When dealing with human remains the traditional disciplines associated with archaeology can also be of benefit to an investigation and the study of osteoarchaeology (the archaeological study of the skeleton). This has led, in the UK, to the adoption of the US field of study of forensic anthropology, which uses the human skeletal remains to help determine the age, sex, height, manner of death etc. of an individual. The addition of techniques from palaeopathology (the study of human skeletal remains to understand the health of individuals in the past) to forensic anthropology has allowed the examination of injuries prior to (ante-mortem), around (peri-mortem), and after (post-mortem) the time of death of a victim as well as helping identify individuals from their medical records.

Prior to the development of forensic archaeology in the mid 1990s, it was more common for police to dig out a grave hurriedly in pursuit of the body without looking more closely at its archaeological context. The use of 1-m grids often led to a confused evidential record with items found in the soil from a grave being associated with several grid numbers instead of labeling the grave soil & body (a context number) and associating items found in the grave (evidence) with that label.

As well as being used in individual criminal cases, forensic archaeologists have been employed by international organizations such as the UN to excavate war crime or genocide graves at several sites in the former Yugoslavia, Rwanda and Iraq. There is also a role in the developing area of Disaster Victim Identification (DVI), where archaeological approaches to large disaster scenes may help with both the correct identification of bodies or body parts and also any later police or other authorities investigation (e.g., terrorist attacks, plane crashes).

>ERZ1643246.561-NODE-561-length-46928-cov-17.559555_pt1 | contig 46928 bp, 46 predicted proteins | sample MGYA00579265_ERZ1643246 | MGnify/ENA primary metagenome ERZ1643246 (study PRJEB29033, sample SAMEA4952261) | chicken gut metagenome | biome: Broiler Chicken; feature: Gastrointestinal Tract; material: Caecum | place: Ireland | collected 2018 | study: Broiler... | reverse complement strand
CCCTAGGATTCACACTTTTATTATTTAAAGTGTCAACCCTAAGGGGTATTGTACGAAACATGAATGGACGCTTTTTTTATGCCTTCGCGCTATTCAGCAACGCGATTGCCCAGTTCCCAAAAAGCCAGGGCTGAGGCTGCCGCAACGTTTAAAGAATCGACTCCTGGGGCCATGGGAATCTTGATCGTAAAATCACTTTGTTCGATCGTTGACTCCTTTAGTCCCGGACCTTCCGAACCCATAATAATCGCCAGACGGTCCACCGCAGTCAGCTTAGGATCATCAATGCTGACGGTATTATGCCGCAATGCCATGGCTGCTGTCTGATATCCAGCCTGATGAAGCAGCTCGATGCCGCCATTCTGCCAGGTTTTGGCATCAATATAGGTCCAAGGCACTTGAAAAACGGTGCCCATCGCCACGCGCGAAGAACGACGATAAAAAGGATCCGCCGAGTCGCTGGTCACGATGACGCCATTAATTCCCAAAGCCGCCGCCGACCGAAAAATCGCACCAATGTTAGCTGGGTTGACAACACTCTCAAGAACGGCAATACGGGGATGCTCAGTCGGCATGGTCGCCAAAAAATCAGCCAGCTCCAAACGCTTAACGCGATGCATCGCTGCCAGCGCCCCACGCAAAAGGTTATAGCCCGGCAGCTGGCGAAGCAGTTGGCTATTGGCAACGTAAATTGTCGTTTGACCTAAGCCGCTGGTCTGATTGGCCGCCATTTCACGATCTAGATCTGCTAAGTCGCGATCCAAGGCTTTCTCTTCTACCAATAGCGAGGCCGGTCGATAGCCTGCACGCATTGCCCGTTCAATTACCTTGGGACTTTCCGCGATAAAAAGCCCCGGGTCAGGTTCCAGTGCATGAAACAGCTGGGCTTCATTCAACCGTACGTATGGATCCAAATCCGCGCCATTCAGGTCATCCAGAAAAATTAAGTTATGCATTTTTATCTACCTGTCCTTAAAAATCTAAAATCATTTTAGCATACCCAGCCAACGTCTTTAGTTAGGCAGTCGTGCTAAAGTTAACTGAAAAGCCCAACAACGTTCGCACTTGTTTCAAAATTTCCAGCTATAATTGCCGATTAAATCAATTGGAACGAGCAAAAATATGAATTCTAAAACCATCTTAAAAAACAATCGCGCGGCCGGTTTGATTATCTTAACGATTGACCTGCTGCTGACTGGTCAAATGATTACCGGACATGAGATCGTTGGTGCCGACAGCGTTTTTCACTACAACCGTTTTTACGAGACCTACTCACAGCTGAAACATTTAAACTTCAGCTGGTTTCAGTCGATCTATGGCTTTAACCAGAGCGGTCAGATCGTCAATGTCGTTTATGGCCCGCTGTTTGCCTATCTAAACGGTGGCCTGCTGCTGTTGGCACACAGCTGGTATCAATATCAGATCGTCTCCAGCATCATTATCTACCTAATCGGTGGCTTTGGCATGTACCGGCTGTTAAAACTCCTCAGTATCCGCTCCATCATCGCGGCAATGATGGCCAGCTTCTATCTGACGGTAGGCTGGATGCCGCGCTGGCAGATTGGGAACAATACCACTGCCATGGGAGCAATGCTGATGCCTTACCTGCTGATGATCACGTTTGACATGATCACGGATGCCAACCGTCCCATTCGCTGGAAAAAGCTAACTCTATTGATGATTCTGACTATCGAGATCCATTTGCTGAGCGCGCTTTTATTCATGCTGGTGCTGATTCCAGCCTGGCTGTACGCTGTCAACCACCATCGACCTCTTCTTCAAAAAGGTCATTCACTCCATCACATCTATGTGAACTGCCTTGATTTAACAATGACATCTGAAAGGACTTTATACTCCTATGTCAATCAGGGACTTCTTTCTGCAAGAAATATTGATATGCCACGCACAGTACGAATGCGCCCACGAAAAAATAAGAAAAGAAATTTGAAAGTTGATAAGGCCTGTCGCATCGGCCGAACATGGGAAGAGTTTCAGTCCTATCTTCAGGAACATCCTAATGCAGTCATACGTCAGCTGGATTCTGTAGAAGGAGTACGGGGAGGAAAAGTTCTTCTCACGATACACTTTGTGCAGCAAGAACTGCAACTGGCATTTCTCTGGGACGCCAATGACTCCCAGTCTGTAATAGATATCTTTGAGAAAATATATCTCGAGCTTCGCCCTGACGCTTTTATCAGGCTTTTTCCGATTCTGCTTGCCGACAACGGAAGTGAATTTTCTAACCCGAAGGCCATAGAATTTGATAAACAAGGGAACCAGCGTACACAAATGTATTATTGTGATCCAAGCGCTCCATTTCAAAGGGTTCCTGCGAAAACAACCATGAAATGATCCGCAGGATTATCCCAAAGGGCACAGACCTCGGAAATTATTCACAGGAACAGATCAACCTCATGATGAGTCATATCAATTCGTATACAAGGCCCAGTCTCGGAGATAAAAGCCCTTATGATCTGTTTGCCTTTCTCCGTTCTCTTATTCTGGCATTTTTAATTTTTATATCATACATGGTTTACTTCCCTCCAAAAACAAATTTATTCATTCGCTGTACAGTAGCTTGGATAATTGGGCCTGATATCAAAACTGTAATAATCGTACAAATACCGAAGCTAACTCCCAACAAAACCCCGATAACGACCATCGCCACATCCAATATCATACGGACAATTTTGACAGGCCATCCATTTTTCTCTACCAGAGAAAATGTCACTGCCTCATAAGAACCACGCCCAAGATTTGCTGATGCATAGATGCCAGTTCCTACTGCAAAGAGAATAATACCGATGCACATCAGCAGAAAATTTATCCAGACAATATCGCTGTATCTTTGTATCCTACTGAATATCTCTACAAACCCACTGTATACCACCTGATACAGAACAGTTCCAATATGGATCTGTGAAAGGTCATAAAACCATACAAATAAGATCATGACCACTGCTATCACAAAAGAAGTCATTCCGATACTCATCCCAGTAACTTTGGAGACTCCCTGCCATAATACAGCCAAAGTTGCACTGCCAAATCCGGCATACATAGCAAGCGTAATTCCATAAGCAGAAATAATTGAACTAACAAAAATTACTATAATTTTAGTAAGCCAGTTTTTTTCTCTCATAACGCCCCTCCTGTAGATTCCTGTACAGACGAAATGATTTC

In the United Kingdom forensic archaeology is regulated by the professional body for archaeologists, The Institute for Archaeologists (formerly the Institute of Field Archaeologists) following a recommendation by the Forensic Regulator, Andrew Rennison.

See also

External links

Universities in the US

  • Mercyhurst College

Universities in the UK

  • University of Bournemouth
  • University of Bradford
  • Cranfield University
  • University College London

Other organizations

  • American Academy of Forensic Science
  • The British Association for Human Identification